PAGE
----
If you’re close to a reliable Wi-Fi network during the better part of the day, having Wi-Fi always turned on may be favorable from a battery point of view, since the Wi-Fi radio uses less battery than the 3G radio. Also, when Wi-Fi is on, 3G is off. You can make sure Wi-Fi always stays on by going to Settings > Wireless networks > Wi-Fi Settings. Press the Menu button, tap on Advanced, Wi-Fi sleep policy and select the Never option.
In other cases disable Wi-Fi from the home screen widget or from Settings > Wireless networks > Wi-Fi.
One  can toggle the Wi-Fi on or off with a widget or shortcut—there’s a built-in widget included in Android phones, or you can use the AnyCut or BetterCut utilities.
If you aren’t using a wireless headset, turn off Bluetooth to save the battery life. To never turn it on go to Settings –> Wireless & networks–> Bluetooth.



Disable Animated Wallpaper/Background

Live wallpapers are a pretty cool feature, but that extra animation constantly running on the home screen will use up more battery than standard wallpaper will. The live wallpapers apart from consuming the battery continuously it also consume a part of your processor as the process runs continuously.Get rid of it for a small extra battery savings. If the phone has one of the AMOLED screens; dark wallpaper will use less juice than a bright one.  


Disable Constantly Sync Apps

The built in email application (not the Gmail one, which uses Push technology) can eat up your battery badly because it syncs with your email too regularly. If you have sync settings available then you can set sync after every hour or so at less frequently because you might be receiving mails not all the time and continuously.
Open up the Email application, go and choose Account settings –> Email check frequency from the menu. User can always hit refresh manually when you want to read your email.
The same thing holds true for other accounts, like Twitter clients, which are even less important to update all the time. Settings –> Background Updates from the main screen. 
The Facebook application polls automatically in the background, and you can customize the refresh interval for that as well. From the main Facebook screen—the one with the icons—head into Settings –> Refresh interval from the menu.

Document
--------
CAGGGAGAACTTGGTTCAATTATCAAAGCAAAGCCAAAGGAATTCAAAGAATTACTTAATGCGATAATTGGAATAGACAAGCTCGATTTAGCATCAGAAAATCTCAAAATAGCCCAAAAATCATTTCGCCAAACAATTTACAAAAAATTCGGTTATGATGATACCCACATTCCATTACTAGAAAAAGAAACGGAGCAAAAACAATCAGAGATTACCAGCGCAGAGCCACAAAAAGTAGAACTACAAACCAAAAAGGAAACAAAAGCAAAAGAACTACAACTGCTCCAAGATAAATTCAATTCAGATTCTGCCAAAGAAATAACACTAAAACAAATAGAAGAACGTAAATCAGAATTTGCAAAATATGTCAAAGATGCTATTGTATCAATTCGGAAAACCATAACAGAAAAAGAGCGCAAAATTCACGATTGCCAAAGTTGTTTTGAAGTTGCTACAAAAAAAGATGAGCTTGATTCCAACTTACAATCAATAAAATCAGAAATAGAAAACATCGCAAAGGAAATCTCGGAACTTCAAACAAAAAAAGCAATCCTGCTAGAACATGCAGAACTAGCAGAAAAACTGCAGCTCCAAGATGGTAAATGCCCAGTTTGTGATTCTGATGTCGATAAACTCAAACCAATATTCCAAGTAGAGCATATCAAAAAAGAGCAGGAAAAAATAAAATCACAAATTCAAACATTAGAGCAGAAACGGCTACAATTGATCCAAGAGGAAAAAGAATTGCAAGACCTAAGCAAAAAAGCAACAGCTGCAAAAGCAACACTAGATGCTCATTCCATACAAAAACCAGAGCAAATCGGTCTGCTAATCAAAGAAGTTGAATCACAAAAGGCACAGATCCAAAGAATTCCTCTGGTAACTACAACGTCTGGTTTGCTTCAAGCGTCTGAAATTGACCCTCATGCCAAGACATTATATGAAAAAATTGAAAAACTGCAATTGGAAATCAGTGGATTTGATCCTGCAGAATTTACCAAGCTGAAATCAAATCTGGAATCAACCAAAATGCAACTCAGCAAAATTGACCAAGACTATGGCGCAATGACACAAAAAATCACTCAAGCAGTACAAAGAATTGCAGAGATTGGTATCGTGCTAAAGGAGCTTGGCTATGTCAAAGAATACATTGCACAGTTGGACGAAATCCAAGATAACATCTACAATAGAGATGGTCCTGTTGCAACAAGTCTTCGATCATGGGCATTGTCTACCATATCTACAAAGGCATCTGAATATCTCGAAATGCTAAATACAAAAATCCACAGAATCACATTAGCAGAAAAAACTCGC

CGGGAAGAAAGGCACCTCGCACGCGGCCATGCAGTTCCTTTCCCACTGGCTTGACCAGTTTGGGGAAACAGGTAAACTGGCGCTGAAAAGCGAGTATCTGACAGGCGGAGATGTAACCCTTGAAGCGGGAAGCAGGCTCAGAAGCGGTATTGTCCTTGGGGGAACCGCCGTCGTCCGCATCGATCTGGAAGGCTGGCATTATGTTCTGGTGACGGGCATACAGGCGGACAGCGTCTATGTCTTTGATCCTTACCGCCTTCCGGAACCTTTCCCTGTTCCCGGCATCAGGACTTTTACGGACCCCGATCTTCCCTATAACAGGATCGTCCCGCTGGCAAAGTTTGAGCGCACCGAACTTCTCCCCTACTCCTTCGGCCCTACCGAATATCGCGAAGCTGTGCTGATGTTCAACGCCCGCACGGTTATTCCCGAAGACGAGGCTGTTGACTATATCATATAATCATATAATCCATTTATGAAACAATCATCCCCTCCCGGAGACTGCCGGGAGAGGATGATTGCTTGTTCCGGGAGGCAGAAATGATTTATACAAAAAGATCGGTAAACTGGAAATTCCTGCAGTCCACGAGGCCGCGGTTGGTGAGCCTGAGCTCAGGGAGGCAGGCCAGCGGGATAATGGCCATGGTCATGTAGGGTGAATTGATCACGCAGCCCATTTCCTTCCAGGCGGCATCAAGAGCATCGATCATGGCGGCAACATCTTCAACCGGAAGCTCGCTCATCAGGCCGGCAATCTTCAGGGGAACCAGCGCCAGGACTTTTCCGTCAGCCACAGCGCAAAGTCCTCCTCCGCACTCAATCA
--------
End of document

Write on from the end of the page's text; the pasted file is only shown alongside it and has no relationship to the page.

Must not use task killer

Many out of date article suggest task killer to prevent juice on your droid. One must not use these because they certainly kill applications but what is required is to remove CPU hungry aaps. instead of those which are sitting on your RAM. These apps restart themselves again and consume even more power instead of remain sitting in RAM ready to be used.
One must use something that show CPU-usage instead of RAM, like WATCHDOG task manger (Lite) which alerts you when an app goes above a certain amount of CPU cycles so you can kill it if required.  



Uninstall Unrequired apps.

Some apps act as complete malware-like and keep on running. Go to setting> Applications> Manage Application. Hit Uninstall and get rid of them.For particularly clingy apps, go to Settings> Location and Security> Select Device administrator, and uncheck  the app there to e able to uninstall them. 


   Wireless Radio & 3G

On connecting to 3G internet on mobile phone, the battery meters quickly drain out. Again, it’s not the problem of your phone or the battery, the 3G and the 4G networks consumes more battery as the connectivity is faster.
So until and unless one is not using the 3G services, its better to switch to GSM mode network rather than going with the dual mode network or the WCDMA mode which drains the batter faster than GSM mode. The reason is when you are on dual mode, the phone would sending/receiving signals from both 2G and 3G, hence require power for both to operate. This alone has a big impact on your battery longevity.



get Paid Apps

Advertisements in free apps tends to take a heavy toll on battery life.


  1. Android devices are great to use but the great to drawback is battery life which keeps on running out of place.. use these tips the would certainly help

  2. these tips are realy helpful. Thanx for this.